#4 Spicing up everyday life with team events

Sitting in the office day in, day out – how boring! A holistic corporate culture also includes regularly organizing exciting employee events. This brings a breath of fresh air to the daily routine and prevents it from being too monotonous. How about stand-up paddling, for example?? For more ideas, check out our article: Spicing up team events: 3 original ideas and tips for a tight budget.

#5 Check compatibility of applicants

You will save yourself many disappointments if you check at an early stage whether new employees can identify with your corporate culture. What is meant here is not only the professional suitability. Just as important is the interpersonal aspect, as Doreen Huber, founder of LEMONCAT GmbH knows:

To build a competent team that works and drives the company forward, it is not enough to just put smart people with impressive resumes and the necessary skills in a room and let them do it.

Instead, social skills and the ability to work in a team are important. For example, Doreen has introduced a special procedure for personnel selection:

All new employees go through a culture check before they are finally hired to determine whether the person is also a good fit for LEMONCAT on a human level.

Only those employees are hired with whom the personnel manager would also go on vacation. Of course, this only works on the basis of maximum compatibility with the corporate culture. With this attitude, you keep employees away who do not fit into your culture. Diversity is another key point of a functioning corporate culture, as Helen Winter, Co-Founder and CEO of the non-profit organization R3SOLUTE confirms:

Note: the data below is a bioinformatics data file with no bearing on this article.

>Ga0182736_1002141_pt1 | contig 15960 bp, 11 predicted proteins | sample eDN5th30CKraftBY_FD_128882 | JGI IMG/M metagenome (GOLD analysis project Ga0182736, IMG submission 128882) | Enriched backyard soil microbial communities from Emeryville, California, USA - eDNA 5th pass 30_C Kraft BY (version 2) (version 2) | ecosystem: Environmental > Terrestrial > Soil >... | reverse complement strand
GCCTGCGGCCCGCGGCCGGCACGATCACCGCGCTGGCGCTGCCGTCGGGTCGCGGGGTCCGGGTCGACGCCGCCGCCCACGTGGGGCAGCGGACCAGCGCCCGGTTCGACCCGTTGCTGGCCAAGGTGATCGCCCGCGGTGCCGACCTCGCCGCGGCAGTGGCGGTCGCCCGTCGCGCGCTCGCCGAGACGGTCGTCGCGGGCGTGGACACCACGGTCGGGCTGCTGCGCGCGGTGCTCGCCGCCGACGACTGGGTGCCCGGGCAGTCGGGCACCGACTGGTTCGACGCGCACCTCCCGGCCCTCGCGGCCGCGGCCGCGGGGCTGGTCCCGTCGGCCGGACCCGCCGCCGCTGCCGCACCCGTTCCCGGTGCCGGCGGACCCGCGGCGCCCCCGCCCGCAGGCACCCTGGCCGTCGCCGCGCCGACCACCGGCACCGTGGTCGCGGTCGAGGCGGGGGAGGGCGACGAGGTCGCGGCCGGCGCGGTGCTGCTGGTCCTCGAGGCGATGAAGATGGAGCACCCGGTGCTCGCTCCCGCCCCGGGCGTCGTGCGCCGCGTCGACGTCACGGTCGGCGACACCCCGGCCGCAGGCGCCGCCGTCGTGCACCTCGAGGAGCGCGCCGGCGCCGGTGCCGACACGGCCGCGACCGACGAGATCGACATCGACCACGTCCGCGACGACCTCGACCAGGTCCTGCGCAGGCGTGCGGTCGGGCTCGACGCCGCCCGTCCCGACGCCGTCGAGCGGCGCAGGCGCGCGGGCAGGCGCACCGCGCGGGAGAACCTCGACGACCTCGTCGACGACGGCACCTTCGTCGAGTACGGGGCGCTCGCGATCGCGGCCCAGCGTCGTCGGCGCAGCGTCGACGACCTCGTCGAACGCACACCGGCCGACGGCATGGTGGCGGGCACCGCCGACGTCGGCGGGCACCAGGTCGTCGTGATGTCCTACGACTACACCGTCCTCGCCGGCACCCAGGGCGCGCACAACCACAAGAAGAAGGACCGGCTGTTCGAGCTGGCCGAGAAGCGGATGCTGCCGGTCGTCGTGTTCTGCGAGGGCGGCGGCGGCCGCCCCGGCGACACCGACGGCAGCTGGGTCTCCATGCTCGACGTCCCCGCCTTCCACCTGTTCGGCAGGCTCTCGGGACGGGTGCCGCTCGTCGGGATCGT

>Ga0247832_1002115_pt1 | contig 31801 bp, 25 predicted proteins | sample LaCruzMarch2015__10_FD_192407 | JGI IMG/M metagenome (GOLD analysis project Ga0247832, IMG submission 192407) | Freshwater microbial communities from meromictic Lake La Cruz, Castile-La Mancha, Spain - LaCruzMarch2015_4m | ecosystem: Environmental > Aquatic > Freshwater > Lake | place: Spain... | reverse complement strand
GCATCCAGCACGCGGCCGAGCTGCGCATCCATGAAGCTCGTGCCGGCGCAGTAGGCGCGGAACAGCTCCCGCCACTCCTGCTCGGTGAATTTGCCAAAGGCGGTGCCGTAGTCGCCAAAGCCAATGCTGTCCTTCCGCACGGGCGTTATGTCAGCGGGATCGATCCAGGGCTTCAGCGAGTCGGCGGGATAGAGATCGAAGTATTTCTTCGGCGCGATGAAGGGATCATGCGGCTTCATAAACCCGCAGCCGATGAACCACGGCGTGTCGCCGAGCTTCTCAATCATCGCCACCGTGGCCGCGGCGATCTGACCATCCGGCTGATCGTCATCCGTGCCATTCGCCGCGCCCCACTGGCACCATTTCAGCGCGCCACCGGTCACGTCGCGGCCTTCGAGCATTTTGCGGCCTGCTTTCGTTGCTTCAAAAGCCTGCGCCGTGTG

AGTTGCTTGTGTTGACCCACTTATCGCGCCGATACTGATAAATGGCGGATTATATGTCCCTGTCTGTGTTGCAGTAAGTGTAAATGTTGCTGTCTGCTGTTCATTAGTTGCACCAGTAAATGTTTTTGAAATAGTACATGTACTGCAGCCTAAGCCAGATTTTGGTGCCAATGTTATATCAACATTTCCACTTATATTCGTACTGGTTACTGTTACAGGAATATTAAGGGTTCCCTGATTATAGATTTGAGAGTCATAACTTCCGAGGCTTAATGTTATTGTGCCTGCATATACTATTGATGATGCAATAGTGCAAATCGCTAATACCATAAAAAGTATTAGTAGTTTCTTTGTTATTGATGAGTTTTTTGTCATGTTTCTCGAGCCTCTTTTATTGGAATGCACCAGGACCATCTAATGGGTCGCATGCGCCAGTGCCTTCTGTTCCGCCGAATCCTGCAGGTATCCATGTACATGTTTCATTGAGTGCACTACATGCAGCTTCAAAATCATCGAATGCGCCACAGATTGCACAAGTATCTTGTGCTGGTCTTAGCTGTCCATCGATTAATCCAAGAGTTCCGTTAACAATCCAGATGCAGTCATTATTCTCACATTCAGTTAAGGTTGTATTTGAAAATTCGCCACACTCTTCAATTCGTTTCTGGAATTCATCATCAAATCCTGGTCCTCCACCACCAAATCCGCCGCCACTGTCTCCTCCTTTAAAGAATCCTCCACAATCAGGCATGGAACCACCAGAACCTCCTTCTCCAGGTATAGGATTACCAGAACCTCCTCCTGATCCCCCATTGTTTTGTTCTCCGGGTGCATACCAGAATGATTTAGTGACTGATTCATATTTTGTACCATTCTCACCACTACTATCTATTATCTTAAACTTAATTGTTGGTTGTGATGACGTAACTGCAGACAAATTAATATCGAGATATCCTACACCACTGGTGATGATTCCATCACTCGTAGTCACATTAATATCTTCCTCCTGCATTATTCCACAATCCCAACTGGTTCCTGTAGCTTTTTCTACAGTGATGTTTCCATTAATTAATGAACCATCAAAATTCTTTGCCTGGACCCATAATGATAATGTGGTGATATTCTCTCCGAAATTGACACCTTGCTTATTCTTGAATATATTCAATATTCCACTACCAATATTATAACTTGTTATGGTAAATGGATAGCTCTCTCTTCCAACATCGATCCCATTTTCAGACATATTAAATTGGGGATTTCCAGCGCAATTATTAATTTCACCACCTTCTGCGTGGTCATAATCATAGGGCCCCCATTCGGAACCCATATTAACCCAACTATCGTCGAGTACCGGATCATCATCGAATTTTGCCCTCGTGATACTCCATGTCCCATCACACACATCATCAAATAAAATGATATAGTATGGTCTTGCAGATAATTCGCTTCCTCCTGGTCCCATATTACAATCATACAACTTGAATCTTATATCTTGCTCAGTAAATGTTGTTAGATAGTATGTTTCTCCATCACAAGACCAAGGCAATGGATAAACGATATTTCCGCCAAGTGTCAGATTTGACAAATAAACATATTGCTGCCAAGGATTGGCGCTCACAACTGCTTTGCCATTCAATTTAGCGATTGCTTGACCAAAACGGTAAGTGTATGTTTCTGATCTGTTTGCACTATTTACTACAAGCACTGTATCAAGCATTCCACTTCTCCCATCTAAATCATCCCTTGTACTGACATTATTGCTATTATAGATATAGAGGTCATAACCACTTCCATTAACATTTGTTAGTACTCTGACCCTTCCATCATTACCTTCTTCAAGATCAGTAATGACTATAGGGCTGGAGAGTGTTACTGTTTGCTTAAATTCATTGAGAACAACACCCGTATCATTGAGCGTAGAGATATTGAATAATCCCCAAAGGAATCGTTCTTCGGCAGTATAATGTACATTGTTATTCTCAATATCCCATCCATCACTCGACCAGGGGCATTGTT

R3SOLUTE's team is gender-diverse and intercultural, covering many different disciplines including law, medicine, business, social work, conflict management and psychology. This diversity enriches our daily work and allows us to treat each other with respect.

#6 Only hire employees who are convincing

The better your employees fit into your corporate culture, the more promising the collaboration will be. Wouldn't it be helpful to separate the wheat from the chaff early on in a selection process that is as automated as possible? This would not only be helpful, but is also feasible, as a start-up reveals in the next tip.

Bosses and employees are jointly responsible for the corporate culture

Employees need an environment where their opinions are taken seriously, listened to and respected. Ask yourselves as founders, superiors CEOs etc. Honestly: Are you really open for this mutual honesty?. It takes a lot of courage and is not easy to learn.

In addition, employees themselves should have an interest in actively shaping the corporate culture. So that everyone in the team can develop their potential and feel comfortable in the workplace